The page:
going to be weak in the very near term, but the worst is likely to end this
year with respect to the housing decline and the credit crunch," said Lynn
Reaser, chief economist at Bank of America's Investment Strategies Group,
who was involved in the NABE survey. The survey of 52 forecasters was
conducted April 17 through May 1. Find out more:
Fannie Mae payment rules eased
May. 17, 2008 12:00 AM
The Arizona Republic
WASHINGTON - Lending
giant Fannie Mae is doing away with higher minimum down-payment requirements
for borrowers in parts of the U.S. where home prices are dropping.
The government-sponsored mortgage-finance company said Friday it will
require minimum down payments of between 3 percent and 5 percent for all
loans it guarantees. That replaces a December rule requiring a higher
minimum if the loan was for a home in a ZIP code with declining real-estate
When Fannie Mae tagged metro Phoenix a declining housing market in January,
the residential market suffered. Dozens of home sales fell through because
borrowers couldn't come up with the extra cash required for a down payment,
and the status of buying in a declining market spooked some potential
Take a Hike!
issues have been resolved, enjoy the Black Mountain Trail
Cave Creek, AZ-After being shut down for several
years while a better access route was being found, the summit of Black
Mountain is once again open on the Black Mountain Trail in Cave Creek.
Homeowners had complained of constant hikers skirting their property from
the older trailhead, and now, access is off of School House Road and
requires hikers to park a quarter-mile down the hill. Black Mountain
Conservancy has done much work to keep the mountain open and publishes an
excellent hiker's guide available at the Cave Creek and Carefree Town halls.
Recommended parking is behind Frontier Town, in a lot along Mark Way. On a
clear day, enjoy views all the way to Kitt Peak and Mexico! Bring plenty of
water during the hot summer months and hike in the cooler parts of the day.
Trail Information: Summit-3,398 ft
2.2 miles long Gains 1,000 ft.
What star rented out Big
Earl's Greasy Eat's to use in a movie?Answer:
Donald Sutherland and the cast of "Jolene" used the converted 1950's gas
station as a car hop restaurant. Big Earl's Greasy Eats is open at 6135 E.
Cave Creek Road. The movie is out on DVD August, 2008.
|Maricopa County Active Listings: 53,611
|Maricopa County Actives Last wk 54,470
|Carefree Active Homes (last wk
|Carefree Homes Under Contract
|Cave Creek Active Homes
|Cave Creek Homes Under Contract
|Scottsdale Zip Code 85262 Actives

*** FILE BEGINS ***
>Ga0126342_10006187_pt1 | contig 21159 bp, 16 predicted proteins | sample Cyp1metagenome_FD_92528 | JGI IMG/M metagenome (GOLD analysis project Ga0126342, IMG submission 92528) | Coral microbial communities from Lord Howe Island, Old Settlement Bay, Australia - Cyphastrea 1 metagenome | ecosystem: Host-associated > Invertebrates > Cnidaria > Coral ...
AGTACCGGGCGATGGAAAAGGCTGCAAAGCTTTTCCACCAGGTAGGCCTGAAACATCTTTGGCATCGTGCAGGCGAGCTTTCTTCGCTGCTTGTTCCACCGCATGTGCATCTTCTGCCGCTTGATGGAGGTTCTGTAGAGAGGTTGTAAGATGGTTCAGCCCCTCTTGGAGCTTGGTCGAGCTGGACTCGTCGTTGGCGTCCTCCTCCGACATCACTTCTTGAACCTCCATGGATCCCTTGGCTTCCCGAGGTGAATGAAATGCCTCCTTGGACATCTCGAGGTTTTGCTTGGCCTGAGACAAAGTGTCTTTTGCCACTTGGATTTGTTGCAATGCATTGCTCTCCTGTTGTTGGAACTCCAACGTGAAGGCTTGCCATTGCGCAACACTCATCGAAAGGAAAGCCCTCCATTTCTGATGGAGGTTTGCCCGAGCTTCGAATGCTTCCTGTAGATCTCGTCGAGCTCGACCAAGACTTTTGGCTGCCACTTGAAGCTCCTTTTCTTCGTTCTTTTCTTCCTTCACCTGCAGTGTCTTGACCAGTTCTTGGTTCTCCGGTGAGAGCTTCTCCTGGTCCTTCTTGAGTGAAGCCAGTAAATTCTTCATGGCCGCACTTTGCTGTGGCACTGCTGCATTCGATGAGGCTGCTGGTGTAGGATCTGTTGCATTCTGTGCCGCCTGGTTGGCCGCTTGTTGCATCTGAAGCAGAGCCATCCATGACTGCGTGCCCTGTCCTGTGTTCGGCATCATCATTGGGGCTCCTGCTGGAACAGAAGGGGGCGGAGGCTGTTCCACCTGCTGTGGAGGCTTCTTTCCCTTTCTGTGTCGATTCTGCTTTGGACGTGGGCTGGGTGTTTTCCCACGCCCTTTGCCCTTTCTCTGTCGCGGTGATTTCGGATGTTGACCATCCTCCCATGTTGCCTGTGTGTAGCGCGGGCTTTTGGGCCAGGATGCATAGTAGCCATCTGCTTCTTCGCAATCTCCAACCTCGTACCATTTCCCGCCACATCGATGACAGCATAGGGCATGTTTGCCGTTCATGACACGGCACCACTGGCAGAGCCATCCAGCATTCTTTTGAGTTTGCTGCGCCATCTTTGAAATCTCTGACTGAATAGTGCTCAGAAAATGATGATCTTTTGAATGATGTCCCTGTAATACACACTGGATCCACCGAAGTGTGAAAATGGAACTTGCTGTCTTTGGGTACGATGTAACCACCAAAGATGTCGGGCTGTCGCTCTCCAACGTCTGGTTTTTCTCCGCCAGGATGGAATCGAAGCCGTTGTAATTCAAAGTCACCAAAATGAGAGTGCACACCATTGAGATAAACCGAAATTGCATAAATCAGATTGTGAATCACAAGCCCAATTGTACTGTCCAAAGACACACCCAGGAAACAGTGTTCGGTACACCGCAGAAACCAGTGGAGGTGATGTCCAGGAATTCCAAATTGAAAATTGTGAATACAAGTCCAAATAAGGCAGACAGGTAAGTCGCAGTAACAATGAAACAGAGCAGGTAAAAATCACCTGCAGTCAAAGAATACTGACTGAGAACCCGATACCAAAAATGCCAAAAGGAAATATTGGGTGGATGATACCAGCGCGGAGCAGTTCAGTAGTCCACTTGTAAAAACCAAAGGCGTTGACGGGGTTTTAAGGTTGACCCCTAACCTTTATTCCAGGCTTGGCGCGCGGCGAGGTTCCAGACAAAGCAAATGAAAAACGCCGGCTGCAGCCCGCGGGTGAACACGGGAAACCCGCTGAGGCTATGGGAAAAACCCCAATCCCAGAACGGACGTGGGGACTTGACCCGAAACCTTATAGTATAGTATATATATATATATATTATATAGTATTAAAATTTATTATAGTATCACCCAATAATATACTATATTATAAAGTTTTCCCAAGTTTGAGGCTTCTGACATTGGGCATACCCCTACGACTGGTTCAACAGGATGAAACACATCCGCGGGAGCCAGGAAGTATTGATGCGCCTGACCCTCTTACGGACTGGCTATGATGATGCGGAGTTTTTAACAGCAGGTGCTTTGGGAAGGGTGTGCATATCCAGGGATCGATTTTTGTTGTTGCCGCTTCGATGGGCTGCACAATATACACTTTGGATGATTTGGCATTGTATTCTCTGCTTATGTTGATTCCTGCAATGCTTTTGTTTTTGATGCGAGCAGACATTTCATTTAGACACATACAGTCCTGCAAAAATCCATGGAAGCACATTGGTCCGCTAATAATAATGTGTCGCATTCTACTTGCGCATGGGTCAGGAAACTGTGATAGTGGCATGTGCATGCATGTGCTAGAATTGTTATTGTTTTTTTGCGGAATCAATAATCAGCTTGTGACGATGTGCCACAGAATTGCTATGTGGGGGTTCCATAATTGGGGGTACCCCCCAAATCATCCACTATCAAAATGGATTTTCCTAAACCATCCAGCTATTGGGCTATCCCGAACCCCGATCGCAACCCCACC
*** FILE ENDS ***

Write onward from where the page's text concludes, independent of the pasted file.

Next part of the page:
|Scottsdale Zip 85262 Under Contract
|Paradise Valley Active Listings
|Paradise Valley Under Contract
|Paradise Valley Homes over $ 10 mil
|Most Expensive P.V. Home
listed $20 mil
|Homes sold in
the last 30 days/1 year ago: Carefree-4/5, Cave Creek 25/35, Scottsdale
zip 85262- 30/71
Carefree foreclosure/short sales 1
Cave Creek foreclosures/short sales 15
A Little Bit of Europe Comes to Carefree
Carefee/Cave Creek by Preston Westmoreland
with dispatches from "The Chronicle"
Yes, this column may be a little self-serving today, as
I work for Russ Lyon Realty, but there's been an interesting development this
week. Before I explain, let me go back years ago, when I was advertising
on the radio for new developments in North Scottsdale like Troon. I remember a rental agent told me that Prince
Rainier of Monaco had reserved a house in the Troon area to vacation in
seclusion, something he would do from time to time. I thought, "wow,
here's a man who could vacation anywhere in the world, and he chose here." On occasion, you would
hear about Celine Dion golfing on a nearby course at Desert Mountain or John Denver laying by
the Boulders Resort pool after a busy concert tour. When Dick Van Dyke, Paul Harvey and
Hugh Downs settled out here, people knew this was the place you went, if you
wanted beauty. .and privacy. Now. . . .here's what has happened. . .one of the most famous companies in the
world, is involved in selling area real estate. The long anticipated
merger of Russ Lyon Realty, a company with deep roots in the luxury home market
for 60 years here, and Equitable Sotheby's, was announced May 19th, to
form Sotheby's largest franchisee in the world. Russ Lyon Sotheby's
International Realty has close to 1,000 of Arizona's top agents in the Greater
Phoenix area, Flagstaff, Prescott and Sedona.
"Luxury real estate in Arizona is a very attractive
market for Sotheby's International Realty's clients globally," explained Michael
R. Good, President and CEO of Sotheby's International Realty Affiliates, LLC.
Roots of the company, which serves affluent clients around the world,
go back to 1744, to the venerable Sotheby's auction house. We're still located
in that striking southwest building just south of the Boulders Resort. Moving to the area? Check out our website for
more information at:
Click on the "Moving Here" button
Who to Believe?Valley
home-sales reports are at odds
Trustee-sales figures skew real-estate
J. Craig Anderson
The Arizona Republic
May. 20, 2008 12:00 AM
One sign of the Valley's
troubled housing market is the growing incidence of lenders assuming
ownership of homes.
Ironically, the increasing number of those transactions has led to a false
perception that the real-estate market may be showing signs of recovery.
The confusion stems from a report on April home sales by Jay Butler,
director of real-estate studies at Arizona State University's Morrison
School of Management and Agribusiness. Butler compiles a report each month
on home-resale transactions in Maricopa County.
The report said home resales were up 15 percent compared with the same month
in 2007, the first year-over-year increase since July 2005.
That conflicts with a report released Monday by the Arizona Regional
Multiple Listing Service indicating a 12 percent decrease in home sales in
the same period.
The reason is Butler's report does not differentiate between "trustee
sales," in which banks take over properties from borrowers in default, and
routine home resales.
More than one-third of the sales reported by Butler for April, or 2,025 of
the 5,585 total, were trustee sales. To read more: